A firm’s capital structure decision is guided by factors both internal and external to the organisation. This paper tests the extent to which international macroeconomic factors, particularly a considerable market shift, affect firms’ capital structures by using the global financial crisis of 2008 as a reference point. The study investigates the degree to which firms’ capital structures are changed in a variety of countries and industries within emerging markets, hypothesising that firms’ capital structures have changed post-financial crisis.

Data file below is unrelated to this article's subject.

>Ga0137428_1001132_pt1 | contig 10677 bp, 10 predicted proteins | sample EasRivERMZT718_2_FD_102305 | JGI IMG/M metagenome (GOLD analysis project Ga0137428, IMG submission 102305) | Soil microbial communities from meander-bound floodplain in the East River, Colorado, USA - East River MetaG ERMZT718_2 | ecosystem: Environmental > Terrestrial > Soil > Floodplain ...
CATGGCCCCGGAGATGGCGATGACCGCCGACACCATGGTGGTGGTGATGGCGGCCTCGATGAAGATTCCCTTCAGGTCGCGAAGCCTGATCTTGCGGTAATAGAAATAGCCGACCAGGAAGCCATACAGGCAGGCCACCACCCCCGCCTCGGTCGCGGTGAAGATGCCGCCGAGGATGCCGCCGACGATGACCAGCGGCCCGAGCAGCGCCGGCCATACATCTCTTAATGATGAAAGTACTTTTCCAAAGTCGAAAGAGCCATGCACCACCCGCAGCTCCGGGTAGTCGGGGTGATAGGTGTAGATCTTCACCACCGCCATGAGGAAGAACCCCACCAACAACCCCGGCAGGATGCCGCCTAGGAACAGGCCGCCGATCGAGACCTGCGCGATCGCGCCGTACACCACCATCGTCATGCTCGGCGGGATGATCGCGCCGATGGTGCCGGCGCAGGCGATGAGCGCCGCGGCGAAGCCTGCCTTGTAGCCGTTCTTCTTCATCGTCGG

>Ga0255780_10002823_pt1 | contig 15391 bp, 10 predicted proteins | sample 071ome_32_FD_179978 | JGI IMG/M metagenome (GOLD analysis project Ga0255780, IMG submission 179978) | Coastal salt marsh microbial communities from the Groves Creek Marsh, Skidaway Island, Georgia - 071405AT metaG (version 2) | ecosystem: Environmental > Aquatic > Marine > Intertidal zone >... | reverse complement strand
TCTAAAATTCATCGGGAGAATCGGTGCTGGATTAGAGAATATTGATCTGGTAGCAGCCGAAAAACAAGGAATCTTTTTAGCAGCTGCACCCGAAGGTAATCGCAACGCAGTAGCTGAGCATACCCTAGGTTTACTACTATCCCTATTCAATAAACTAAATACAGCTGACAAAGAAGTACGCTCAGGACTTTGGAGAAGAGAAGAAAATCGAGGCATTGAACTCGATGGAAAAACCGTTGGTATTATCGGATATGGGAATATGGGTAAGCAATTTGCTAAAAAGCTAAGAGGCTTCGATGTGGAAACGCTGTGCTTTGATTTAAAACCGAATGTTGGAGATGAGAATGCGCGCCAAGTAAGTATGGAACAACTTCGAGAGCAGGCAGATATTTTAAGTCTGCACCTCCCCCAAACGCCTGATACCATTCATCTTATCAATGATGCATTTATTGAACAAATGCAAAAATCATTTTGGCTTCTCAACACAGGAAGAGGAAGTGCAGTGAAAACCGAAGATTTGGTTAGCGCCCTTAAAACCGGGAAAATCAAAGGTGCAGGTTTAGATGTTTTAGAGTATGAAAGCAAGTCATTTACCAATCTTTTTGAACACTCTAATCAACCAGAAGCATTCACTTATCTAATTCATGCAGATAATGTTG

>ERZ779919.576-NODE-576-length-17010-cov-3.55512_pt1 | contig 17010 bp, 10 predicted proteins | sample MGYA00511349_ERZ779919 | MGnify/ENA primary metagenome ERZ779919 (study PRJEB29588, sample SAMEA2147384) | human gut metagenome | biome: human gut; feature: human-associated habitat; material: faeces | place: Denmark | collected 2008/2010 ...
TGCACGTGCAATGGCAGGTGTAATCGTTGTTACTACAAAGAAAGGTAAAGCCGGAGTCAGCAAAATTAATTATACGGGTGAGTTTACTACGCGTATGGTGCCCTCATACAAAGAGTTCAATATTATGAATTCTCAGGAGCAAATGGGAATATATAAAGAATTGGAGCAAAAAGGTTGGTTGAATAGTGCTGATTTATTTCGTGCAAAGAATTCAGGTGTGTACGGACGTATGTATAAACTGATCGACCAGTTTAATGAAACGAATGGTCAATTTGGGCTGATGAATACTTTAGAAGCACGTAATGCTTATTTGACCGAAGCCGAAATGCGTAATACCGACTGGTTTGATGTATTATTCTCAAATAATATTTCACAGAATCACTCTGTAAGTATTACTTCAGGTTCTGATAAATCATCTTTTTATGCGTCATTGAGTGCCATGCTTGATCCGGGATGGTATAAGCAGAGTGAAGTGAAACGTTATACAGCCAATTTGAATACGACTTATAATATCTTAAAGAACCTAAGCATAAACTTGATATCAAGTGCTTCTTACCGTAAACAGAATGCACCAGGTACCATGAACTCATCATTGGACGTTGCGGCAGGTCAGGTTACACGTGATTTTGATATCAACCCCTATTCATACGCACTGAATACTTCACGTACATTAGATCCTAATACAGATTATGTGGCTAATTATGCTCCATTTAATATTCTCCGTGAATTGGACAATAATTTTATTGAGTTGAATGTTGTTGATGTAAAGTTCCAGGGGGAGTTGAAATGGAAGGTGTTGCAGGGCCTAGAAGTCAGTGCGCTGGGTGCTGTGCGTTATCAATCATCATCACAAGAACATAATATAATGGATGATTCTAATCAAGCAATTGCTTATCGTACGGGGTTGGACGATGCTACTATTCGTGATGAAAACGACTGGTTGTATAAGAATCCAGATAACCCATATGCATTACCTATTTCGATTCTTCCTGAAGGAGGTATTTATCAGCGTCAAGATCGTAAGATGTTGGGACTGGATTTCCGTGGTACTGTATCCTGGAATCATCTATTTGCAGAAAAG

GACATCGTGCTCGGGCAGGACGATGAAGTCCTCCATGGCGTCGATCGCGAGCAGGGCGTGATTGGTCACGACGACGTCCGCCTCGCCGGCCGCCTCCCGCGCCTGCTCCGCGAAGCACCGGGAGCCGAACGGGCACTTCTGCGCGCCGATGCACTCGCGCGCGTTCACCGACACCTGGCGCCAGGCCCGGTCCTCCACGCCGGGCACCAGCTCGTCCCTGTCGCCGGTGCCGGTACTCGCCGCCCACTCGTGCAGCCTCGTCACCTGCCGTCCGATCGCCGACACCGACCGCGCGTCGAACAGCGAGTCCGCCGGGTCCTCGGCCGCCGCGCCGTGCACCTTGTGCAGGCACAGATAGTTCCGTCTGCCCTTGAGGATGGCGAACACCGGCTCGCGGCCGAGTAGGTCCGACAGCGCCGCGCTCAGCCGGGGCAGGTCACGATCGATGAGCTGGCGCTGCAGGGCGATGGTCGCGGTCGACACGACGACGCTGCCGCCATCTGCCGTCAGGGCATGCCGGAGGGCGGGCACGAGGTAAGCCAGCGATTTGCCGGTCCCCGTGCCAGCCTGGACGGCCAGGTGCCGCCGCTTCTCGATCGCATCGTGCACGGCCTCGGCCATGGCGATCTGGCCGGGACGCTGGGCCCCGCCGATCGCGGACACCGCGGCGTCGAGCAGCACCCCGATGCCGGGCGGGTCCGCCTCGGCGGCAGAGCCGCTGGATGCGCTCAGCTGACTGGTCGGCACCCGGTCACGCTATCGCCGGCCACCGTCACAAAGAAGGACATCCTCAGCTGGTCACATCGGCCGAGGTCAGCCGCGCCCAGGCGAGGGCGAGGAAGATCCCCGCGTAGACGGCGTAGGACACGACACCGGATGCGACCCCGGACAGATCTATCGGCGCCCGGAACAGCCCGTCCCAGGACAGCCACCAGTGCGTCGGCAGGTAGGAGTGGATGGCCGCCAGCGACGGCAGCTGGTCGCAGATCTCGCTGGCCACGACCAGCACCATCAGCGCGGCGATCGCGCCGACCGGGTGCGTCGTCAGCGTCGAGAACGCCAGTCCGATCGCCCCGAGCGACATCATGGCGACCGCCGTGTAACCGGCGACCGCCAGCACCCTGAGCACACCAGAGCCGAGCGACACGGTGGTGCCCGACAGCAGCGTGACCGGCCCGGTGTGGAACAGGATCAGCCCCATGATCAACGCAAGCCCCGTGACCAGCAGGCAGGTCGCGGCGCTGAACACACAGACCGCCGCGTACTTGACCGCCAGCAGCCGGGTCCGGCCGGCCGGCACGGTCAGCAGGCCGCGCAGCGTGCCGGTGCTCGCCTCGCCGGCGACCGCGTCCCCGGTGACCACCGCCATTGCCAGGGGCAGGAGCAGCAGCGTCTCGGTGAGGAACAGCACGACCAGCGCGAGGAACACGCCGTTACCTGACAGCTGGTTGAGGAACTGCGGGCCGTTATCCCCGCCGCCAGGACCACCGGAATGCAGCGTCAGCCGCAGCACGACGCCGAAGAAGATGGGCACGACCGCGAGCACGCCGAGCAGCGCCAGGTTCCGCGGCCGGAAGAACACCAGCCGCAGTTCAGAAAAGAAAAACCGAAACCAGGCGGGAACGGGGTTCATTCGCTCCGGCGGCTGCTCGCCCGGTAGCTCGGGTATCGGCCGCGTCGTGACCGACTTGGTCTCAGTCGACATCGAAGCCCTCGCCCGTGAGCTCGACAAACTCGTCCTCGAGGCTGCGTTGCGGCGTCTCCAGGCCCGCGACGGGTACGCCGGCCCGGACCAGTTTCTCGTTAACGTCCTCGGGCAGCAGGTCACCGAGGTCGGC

The research is conducted by means of a quasi-experimental event-based time-series study, with the financial crisis of 2008 considered the fulcrum. Data from five years before, and five years after the event provided the basis for statistical analysis.
The study found that leverage in emerging market firms is counter-cyclical and that country specific and industry specific factors influenced the degree of effect that the financial crisis of 2008 had on capital structures of firms over the studied period.